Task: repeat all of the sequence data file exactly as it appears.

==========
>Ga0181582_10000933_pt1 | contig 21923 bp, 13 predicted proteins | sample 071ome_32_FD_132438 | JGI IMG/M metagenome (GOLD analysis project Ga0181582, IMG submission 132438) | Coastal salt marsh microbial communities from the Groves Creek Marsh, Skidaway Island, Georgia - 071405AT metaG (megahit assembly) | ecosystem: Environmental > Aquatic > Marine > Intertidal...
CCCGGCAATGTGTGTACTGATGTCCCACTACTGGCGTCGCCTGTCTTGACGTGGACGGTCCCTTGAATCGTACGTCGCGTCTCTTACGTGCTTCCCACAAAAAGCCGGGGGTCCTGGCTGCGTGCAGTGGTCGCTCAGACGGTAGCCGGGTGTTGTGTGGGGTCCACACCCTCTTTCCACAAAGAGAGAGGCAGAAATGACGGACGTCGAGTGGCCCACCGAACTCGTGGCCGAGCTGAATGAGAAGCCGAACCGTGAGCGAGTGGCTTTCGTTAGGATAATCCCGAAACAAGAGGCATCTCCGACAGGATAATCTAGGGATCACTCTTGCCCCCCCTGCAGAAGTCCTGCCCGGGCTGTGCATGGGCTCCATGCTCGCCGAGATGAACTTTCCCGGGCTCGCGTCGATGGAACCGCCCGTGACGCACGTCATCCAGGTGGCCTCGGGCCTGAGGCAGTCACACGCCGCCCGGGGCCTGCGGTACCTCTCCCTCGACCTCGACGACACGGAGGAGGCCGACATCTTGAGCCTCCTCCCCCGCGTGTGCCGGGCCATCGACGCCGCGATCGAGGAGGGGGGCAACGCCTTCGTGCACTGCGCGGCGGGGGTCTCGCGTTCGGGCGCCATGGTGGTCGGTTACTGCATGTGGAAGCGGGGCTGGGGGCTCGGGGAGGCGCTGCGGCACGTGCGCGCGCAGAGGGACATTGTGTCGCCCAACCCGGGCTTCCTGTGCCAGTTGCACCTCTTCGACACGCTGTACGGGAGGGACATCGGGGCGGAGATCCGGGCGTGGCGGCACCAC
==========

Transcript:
>Ga0181582_10000933_pt1 | contig 21923 bp, 13 predicted proteins | sample 071ome_32_FD_132438 | JGI IMG/M metagenome (GOLD analysis project Ga0181582, IMG submission 132438) | Coastal salt marsh microbial communities from the Groves Creek Marsh, Skidaway Island, Georgia - 071405AT metaG (megahit assembly) | ecosystem: Environmental > Aquatic > Marine > Intertidal...
CCCGGCAATGTGTGTACTGATGTCCCACTACTGGCGTCGCCTGTCTTGACGTGGACGGTCCCTTGAATCGTACGTCGCGTCTCTTACGTGCTTCCCACAAAAAGCCGGGGGTCCTGGCTGCGTGCAGTGGTCGCTCAGACGGTAGCCGGGTGTTGTGTGGGGTCCACACCCTCTTTCCACAAAGAGAGAGGCAGAAATGACGGACGTCGAGTGGCCCACCGAACTCGTGGCCGAGCTGAATGAGAAGCCGAACCGTGAGCGAGTGGCTTTCGTTAGGATAATCCCGAAACAAGAGGCATCTCCGACAGGATAATCTAGGGATCACTCTTGCCCCCCCTGCAGAAGTCCTGCCCGGGCTGTGCATGGGCTCCATGCTCGCCGAGATGAACTTTCCCGGGCTCGCGTCGATGGAACCGCCCGTGACGCACGTCATCCAGGTGGCCTCGGGCCTGAGGCAGTCACACGCCGCCCGGGGCCTGCGGTACCTCTCCCTCGACCTCGACGACACGGAGGAGGCCGACATCTTGAGCCTCCTCCCCCGCGTGTGCCGGGCCATCGACGCCGCGATCGAGGAGGGGGGCAACGCCTTCGTGCACTGCGCGGCGGGGGTCTCGCGTTCGGGCGCCATGGTGGTCGGTTACTGCATGTGGAAGCGGGGCTGGGGGCTCGGGGAGGCGCTGCGGCACGTGCGCGCGCAGAGGGACATTGTGTCGCCCAACCCGGGCTTCCTGTGCCAGTTGCACCTCTTCGACACGCTGTACGGGAGGGACATCGGGGCGGAGATCCGGGCGTGGCGGCACCAC